Bechdel Test-Passing Films Make More Money So Here's To The Ladies
We all know by now that Hollywood has a bit of a lady problem. From behind the scenes to the trope-y ways they're represented on screen, the struggle has been an ongoing, all-encompassing one. But according to brilliant numbersman, Nate Silver, Bechdel Test-passing films make more money. It seems the long-held belief that "no one but ladies want to watch lady films which means they don't make enough money" is — wait for it — complete and utter bullshit when those female characters pass the oft-discussed test. Turns out? The opposite is true! Oh hell to the yes, y'all.
For those unaware of just what in the heck the Bechdel Test is, it comes from cartoonist Alison Bechdel, who proclaimed that if a movie can satisfy three criteria — there are at least two named ladies in the film; those characters chat with each other at some point; the aforementioned conversation is not about a male character — it passes "The Rule," meaning its female characters have been allocated a bare minimum of depth and realization in their roles. You'd think this wouldn't be such a hard thing to do, but Hollywood has failed this test more times than it's passed it. YUP!
But Silver went and looked at the math, breaking it down to reveal that — oh wait! Those films that do pass the test actually have more bang for their buck. Say what?! Humans want to see women as more than sexual objects, old maid-y moms, and uptight "can have it all"ers?! NAY! How can that be true when the standard model of human is a white male and the rest of us are mere accessories to their existence?!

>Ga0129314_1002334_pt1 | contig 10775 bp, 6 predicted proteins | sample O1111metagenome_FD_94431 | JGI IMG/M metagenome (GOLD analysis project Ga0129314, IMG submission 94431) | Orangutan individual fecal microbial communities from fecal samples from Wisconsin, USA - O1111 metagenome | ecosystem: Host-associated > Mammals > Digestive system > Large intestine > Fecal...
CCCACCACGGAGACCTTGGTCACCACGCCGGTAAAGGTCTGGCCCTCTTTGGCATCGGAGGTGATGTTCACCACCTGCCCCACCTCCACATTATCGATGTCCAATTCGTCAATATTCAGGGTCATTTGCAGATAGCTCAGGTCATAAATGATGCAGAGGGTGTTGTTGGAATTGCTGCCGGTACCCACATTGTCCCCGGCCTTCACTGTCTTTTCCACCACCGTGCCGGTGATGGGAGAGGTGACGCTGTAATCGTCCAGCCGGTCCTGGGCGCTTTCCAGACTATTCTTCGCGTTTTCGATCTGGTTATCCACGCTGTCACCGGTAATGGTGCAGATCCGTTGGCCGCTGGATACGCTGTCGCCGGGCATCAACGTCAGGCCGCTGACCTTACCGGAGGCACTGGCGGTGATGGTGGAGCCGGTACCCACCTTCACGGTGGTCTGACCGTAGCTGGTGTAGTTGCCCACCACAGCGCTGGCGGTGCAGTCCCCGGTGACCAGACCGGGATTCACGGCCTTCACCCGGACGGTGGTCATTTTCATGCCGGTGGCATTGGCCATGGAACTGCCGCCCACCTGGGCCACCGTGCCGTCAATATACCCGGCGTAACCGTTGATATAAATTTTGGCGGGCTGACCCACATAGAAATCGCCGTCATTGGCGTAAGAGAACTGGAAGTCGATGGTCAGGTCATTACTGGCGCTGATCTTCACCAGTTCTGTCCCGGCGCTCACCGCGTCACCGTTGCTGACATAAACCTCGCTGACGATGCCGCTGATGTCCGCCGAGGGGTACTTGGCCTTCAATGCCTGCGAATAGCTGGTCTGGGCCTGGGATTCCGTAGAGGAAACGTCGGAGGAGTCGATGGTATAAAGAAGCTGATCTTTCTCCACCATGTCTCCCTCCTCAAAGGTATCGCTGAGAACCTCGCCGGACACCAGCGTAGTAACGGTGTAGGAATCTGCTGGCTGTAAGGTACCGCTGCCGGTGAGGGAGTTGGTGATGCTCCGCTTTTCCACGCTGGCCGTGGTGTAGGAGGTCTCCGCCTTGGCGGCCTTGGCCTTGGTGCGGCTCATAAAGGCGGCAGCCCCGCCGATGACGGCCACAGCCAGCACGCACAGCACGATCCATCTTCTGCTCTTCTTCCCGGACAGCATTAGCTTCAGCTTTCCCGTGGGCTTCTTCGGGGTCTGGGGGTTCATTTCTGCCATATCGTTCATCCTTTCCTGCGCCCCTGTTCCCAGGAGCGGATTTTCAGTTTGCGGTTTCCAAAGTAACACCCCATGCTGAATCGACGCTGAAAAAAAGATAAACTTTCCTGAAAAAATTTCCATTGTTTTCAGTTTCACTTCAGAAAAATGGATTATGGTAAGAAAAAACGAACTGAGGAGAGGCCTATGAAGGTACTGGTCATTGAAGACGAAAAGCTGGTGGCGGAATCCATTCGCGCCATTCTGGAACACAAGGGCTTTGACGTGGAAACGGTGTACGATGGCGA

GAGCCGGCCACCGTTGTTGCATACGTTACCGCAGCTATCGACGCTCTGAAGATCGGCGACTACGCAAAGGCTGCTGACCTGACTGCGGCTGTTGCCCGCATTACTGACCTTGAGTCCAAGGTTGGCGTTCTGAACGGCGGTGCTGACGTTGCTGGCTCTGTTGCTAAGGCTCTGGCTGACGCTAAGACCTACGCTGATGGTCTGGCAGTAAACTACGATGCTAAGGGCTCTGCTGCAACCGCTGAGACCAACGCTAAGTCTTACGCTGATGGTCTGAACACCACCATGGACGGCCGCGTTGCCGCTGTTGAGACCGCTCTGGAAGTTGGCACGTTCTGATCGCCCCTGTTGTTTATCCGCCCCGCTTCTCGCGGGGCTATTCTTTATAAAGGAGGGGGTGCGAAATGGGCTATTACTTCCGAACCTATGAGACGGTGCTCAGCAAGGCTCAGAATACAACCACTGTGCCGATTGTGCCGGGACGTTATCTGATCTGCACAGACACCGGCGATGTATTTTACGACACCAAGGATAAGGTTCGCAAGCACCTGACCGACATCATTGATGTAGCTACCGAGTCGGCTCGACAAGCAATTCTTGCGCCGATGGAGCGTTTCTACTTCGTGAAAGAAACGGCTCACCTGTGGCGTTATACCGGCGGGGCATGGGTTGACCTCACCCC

Alas, it is true. (Please excuse us while we barely contain our utter glee.) Silver and his team over at the FiveThirtyEight blog looked at 1,615 films released from 1990 to 2013 "to examine the relationship between the prominence of women in a film and that film’s budget and gross profits." What they found was fascinating. Not only were the median budgets of the movies that passed the test lower than the average — "substantially" (35 percent) was his exact word if you needed a bit more fuel for your feminist firepit — but, in a twist that requires a choir of angels to usher it in (click here and press play while you read) in fact have a better return on investment, overall, than films that don’t.
The total median gross return on investment for a film that passed the Bechdel test was $2.68 for each dollar spent. The total median gross return on investment for films that failed was only $2.45 for each dollar spent.
And though the belief that female-fronted films "don't travel well" (a.k.a. don't play over to international audiences), Silver and his team found that not only are they "comparable," but actually found a decrease on the dollars-earned if the films have women only talking about the men or they don't talk to each other at all ($1.31 in the U.S. and Canada vs. $1.06 Internationally and $1.22 vs. $1.17, respectively). And when you consider that the newly crowned highest earning/most successful animated film of all time is Disney's spectacularly feminist Frozen, well all we can say is this: PUT THAT IN YOUR DEEPLY-ENTRENCHED ERRONEOUS BELIEFS PIPE AND SMOKE IT, HOLLYWOOD.
Now all we've got to do is fix those atrocious representation numbers and you might really be onto something, Hollywood. Namely: telling stories that both make money and represent the other 51 percent of the population. How novel!